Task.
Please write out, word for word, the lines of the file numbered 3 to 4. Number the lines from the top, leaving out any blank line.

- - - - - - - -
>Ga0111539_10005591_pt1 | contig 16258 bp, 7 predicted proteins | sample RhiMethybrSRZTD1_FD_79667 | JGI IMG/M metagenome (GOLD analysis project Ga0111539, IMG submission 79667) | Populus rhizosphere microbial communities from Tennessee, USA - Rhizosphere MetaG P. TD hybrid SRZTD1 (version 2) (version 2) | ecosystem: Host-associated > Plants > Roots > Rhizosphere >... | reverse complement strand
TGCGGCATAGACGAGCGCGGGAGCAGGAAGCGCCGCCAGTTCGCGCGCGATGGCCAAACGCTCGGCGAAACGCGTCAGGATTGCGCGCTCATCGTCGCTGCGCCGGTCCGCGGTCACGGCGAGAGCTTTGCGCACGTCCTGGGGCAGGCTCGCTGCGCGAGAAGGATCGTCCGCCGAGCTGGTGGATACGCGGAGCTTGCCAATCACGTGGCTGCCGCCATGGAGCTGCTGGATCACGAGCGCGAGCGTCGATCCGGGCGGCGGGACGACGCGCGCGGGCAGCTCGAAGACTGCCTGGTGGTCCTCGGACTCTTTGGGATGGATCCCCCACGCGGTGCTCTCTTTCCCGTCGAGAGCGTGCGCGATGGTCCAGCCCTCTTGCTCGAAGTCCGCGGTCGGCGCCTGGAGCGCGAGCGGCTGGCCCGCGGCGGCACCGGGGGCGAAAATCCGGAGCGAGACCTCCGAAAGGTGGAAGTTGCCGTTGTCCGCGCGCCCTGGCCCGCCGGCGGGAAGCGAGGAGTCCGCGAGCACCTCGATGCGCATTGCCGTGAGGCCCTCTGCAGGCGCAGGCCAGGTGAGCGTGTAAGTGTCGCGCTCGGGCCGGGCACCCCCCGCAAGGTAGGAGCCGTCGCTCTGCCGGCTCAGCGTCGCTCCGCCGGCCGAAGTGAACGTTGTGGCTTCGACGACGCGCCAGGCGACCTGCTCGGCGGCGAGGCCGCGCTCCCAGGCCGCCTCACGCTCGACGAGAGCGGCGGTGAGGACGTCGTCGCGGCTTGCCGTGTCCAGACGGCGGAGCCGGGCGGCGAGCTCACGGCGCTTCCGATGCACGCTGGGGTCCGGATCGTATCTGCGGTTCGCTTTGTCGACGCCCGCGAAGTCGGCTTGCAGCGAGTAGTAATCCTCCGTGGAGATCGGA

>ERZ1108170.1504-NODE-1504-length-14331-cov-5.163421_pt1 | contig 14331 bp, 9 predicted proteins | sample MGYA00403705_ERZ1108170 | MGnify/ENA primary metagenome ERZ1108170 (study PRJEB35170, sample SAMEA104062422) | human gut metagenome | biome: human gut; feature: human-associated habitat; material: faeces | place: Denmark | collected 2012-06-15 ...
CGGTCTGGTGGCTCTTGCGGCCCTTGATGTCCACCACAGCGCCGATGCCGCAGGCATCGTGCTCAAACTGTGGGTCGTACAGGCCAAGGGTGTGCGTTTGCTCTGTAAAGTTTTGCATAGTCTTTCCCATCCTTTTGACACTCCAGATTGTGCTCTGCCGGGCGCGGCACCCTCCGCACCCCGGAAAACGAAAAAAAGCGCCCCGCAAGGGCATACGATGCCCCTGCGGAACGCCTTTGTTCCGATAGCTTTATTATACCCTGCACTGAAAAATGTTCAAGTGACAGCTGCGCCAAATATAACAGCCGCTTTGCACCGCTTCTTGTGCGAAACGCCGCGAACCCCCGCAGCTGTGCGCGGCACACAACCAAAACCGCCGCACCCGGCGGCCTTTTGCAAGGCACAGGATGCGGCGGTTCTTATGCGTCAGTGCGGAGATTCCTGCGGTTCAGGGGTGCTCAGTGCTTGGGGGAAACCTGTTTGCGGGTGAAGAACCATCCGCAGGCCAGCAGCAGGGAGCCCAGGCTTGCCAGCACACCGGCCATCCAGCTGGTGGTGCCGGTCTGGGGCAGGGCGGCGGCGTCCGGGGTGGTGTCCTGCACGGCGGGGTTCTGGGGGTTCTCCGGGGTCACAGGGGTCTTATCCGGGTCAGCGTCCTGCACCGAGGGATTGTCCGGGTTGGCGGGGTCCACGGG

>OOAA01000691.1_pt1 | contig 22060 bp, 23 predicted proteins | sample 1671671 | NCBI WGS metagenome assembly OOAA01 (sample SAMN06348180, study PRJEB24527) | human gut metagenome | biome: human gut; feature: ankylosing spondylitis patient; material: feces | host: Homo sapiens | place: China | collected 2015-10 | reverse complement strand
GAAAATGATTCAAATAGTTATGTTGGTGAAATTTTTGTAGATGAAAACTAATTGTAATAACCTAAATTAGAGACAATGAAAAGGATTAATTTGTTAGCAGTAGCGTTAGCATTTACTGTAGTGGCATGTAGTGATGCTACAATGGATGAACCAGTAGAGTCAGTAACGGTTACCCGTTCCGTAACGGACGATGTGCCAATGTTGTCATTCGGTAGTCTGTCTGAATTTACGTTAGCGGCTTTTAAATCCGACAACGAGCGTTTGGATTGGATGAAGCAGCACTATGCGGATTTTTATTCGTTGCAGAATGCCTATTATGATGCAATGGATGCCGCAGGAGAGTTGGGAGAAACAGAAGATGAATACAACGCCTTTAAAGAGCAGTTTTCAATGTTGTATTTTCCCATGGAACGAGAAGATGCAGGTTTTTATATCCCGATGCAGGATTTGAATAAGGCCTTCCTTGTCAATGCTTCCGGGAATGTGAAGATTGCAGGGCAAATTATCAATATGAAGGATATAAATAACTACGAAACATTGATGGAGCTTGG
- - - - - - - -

>ERZ1108170.1504-NODE-1504-length-14331-cov-5.163421_pt1 | contig 14331 bp, 9 predicted proteins | sample MGYA00403705_ERZ1108170 | MGnify/ENA primary metagenome ERZ1108170 (study PRJEB35170, sample SAMEA104062422) | human gut metagenome | biome: human gut; feature: human-associated habitat; material: faeces | place: Denmark | collected 2012-06-15 ...
CGGTCTGGTGGCTCTTGCGGCCCTTGATGTCCACCACAGCGCCGATGCCGCAGGCATCGTGCTCAAACTGTGGGTCGTACAGGCCAAGGGTGTGCGTTTGCTCTGTAAAGTTTTGCATAGTCTTTCCCATCCTTTTGACACTCCAGATTGTGCTCTGCCGGGCGCGGCACCCTCCGCACCCCGGAAAACGAAAAAAAGCGCCCCGCAAGGGCATACGATGCCCCTGCGGAACGCCTTTGTTCCGATAGCTTTATTATACCCTGCACTGAAAAATGTTCAAGTGACAGCTGCGCCAAATATAACAGCCGCTTTGCACCGCTTCTTGTGCGAAACGCCGCGAACCCCCGCAGCTGTGCGCGGCACACAACCAAAACCGCCGCACCCGGCGGCCTTTTGCAAGGCACAGGATGCGGCGGTTCTTATGCGTCAGTGCGGAGATTCCTGCGGTTCAGGGGTGCTCAGTGCTTGGGGGAAACCTGTTTGCGGGTGAAGAACCATCCGCAGGCCAGCAGCAGGGAGCCCAGGCTTGCCAGCACACCGGCCATCCAGCTGGTGGTGCCGGTCTGGGGCAGGGCGGCGGCGTCCGGGGTGGTGTCCTGCACGGCGGGGTTCTGGGGGTTCTCCGGGGTCACAGGGGTCTTATCCGGGTCAGCGTCCTGCACCGAGGGATTGTCCGGGTTGGCGGGGTCCACGGG